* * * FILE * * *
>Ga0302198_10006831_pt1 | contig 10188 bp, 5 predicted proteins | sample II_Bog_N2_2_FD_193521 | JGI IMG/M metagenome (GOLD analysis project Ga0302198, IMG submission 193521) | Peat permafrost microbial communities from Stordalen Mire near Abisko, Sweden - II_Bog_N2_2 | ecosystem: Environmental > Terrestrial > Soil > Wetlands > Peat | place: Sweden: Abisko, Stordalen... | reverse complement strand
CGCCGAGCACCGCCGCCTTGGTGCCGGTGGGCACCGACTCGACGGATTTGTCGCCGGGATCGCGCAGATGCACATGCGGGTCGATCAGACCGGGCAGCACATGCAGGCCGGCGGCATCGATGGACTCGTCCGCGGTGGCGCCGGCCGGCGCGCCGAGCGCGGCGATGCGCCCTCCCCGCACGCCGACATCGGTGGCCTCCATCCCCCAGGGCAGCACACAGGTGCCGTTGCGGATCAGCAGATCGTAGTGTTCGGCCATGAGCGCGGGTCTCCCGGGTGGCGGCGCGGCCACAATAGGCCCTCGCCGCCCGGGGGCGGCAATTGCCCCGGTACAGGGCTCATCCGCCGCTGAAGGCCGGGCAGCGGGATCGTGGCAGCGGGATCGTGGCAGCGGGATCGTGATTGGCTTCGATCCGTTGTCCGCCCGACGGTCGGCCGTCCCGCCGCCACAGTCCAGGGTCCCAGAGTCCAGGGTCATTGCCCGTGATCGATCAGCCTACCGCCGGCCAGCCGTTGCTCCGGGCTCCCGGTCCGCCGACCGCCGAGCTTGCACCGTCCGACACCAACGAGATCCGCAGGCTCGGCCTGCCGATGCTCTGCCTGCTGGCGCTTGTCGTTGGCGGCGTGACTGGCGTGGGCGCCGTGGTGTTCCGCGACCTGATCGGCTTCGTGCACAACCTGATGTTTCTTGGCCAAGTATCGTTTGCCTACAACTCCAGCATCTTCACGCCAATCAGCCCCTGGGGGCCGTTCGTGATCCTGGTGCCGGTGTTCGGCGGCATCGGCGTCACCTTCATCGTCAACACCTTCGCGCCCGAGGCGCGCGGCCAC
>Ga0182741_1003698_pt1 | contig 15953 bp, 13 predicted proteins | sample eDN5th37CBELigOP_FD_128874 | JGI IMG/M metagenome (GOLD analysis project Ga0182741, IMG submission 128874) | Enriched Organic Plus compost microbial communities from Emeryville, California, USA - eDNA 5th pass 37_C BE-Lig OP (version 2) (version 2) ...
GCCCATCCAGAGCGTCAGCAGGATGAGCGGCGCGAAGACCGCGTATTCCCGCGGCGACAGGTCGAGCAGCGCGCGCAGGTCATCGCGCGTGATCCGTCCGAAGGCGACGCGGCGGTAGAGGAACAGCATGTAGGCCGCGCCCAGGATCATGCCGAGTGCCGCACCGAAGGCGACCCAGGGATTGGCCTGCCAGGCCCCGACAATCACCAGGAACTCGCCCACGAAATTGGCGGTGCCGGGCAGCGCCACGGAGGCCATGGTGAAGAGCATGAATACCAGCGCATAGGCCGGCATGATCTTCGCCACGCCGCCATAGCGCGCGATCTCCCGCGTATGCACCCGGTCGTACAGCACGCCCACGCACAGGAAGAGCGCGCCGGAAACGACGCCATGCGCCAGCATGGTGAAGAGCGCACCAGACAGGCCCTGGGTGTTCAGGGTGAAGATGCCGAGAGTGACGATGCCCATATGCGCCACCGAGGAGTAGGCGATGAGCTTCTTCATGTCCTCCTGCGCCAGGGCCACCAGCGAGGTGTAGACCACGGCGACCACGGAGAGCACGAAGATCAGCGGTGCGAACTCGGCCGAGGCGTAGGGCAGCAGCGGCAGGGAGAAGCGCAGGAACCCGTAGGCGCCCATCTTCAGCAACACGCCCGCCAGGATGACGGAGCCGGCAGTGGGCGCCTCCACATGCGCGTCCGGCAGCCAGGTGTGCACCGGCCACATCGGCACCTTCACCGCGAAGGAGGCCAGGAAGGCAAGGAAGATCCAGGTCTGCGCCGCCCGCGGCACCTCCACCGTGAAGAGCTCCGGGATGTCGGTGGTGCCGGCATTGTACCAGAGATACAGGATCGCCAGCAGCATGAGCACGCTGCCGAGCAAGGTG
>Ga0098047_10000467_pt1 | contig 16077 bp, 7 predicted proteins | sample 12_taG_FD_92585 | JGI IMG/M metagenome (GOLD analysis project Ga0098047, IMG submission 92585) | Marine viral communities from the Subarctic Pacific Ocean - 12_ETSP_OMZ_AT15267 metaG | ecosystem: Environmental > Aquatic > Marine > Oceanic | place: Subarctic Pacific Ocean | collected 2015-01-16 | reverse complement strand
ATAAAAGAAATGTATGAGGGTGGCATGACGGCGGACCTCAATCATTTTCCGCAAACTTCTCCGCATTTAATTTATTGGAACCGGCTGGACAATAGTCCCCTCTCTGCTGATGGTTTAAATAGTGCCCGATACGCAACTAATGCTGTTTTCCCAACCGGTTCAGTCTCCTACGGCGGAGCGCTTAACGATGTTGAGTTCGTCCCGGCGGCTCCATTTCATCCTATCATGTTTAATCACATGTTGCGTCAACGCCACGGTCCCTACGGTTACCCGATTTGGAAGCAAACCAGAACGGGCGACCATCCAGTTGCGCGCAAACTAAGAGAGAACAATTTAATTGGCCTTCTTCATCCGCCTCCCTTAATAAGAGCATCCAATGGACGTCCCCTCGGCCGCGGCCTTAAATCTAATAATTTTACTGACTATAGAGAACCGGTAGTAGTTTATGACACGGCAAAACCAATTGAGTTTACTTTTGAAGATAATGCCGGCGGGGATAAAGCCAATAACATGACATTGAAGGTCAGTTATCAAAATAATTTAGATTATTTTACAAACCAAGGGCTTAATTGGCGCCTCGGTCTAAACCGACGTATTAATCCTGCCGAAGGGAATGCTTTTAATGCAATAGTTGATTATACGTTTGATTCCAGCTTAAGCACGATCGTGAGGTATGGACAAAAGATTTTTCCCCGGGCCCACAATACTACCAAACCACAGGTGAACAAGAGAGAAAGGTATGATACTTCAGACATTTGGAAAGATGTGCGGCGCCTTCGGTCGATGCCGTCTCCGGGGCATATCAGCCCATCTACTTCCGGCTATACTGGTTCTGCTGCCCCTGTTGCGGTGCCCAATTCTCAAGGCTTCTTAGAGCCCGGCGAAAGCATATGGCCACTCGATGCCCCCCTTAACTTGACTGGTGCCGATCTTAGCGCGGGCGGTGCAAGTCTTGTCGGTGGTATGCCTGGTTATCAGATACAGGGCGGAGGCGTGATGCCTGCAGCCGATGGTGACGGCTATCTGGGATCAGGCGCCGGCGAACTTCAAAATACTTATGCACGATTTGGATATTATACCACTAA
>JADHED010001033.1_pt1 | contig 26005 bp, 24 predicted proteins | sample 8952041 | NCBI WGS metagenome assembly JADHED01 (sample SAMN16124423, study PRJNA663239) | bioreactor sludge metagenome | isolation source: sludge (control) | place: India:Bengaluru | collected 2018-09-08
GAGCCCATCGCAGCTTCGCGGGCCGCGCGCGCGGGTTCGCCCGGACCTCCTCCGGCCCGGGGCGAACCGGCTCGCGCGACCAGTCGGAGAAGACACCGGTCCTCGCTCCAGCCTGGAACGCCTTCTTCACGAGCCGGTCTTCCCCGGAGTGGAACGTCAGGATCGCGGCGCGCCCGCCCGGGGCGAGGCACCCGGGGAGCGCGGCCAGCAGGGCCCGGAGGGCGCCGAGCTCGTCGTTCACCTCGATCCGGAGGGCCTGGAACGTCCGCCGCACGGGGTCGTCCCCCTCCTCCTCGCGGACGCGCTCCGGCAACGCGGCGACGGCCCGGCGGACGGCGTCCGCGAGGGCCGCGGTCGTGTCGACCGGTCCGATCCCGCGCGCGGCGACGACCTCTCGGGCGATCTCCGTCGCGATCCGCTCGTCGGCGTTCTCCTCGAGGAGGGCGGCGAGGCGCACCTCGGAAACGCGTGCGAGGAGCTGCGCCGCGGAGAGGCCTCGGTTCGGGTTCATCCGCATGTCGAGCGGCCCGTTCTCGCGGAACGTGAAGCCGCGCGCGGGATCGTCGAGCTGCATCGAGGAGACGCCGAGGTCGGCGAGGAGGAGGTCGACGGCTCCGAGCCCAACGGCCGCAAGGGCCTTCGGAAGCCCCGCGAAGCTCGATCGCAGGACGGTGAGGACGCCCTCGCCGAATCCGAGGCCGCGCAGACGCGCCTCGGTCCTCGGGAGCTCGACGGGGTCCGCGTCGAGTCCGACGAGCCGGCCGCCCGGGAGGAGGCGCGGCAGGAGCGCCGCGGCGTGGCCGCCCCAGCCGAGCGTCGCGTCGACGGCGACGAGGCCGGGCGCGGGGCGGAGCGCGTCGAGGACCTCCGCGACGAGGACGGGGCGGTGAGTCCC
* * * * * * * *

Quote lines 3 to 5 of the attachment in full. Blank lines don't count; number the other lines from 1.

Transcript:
>Ga0182741_1003698_pt1 | contig 15953 bp, 13 predicted proteins | sample eDN5th37CBELigOP_FD_128874 | JGI IMG/M metagenome (GOLD analysis project Ga0182741, IMG submission 128874) | Enriched Organic Plus compost microbial communities from Emeryville, California, USA - eDNA 5th pass 37_C BE-Lig OP (version 2) (version 2) ...
GCCCATCCAGAGCGTCAGCAGGATGAGCGGCGCGAAGACCGCGTATTCCCGCGGCGACAGGTCGAGCAGCGCGCGCAGGTCATCGCGCGTGATCCGTCCGAAGGCGACGCGGCGGTAGAGGAACAGCATGTAGGCCGCGCCCAGGATCATGCCGAGTGCCGCACCGAAGGCGACCCAGGGATTGGCCTGCCAGGCCCCGACAATCACCAGGAACTCGCCCACGAAATTGGCGGTGCCGGGCAGCGCCACGGAGGCCATGGTGAAGAGCATGAATACCAGCGCATAGGCCGGCATGATCTTCGCCACGCCGCCATAGCGCGCGATCTCCCGCGTATGCACCCGGTCGTACAGCACGCCCACGCACAGGAAGAGCGCGCCGGAAACGACGCCATGCGCCAGCATGGTGAAGAGCGCACCAGACAGGCCCTGGGTGTTCAGGGTGAAGATGCCGAGAGTGACGATGCCCATATGCGCCACCGAGGAGTAGGCGATGAGCTTCTTCATGTCCTCCTGCGCCAGGGCCACCAGCGAGGTGTAGACCACGGCGACCACGGAGAGCACGAAGATCAGCGGTGCGAACTCGGCCGAGGCGTAGGGCAGCAGCGGCAGGGAGAAGCGCAGGAACCCGTAGGCGCCCATCTTCAGCAACACGCCCGCCAGGATGACGGAGCCGGCAGTGGGCGCCTCCACATGCGCGTCCGGCAGCCAGGTGTGCACCGGCCACATCGGCACCTTCACCGCGAAGGAGGCCAGGAAGGCAAGGAAGATCCAGGTCTGCGCCGCCCGCGGCACCTCCACCGTGAAGAGCTCCGGGATGTCGGTGGTGCCGGCATTGTACCAGAGATACAGGATCGCCAGCAGCATGAGCACGCTGCCGAGCAAGGTG
>Ga0098047_10000467_pt1 | contig 16077 bp, 7 predicted proteins | sample 12_taG_FD_92585 | JGI IMG/M metagenome (GOLD analysis project Ga0098047, IMG submission 92585) | Marine viral communities from the Subarctic Pacific Ocean - 12_ETSP_OMZ_AT15267 metaG | ecosystem: Environmental > Aquatic > Marine > Oceanic | place: Subarctic Pacific Ocean | collected 2015-01-16 | reverse complement strand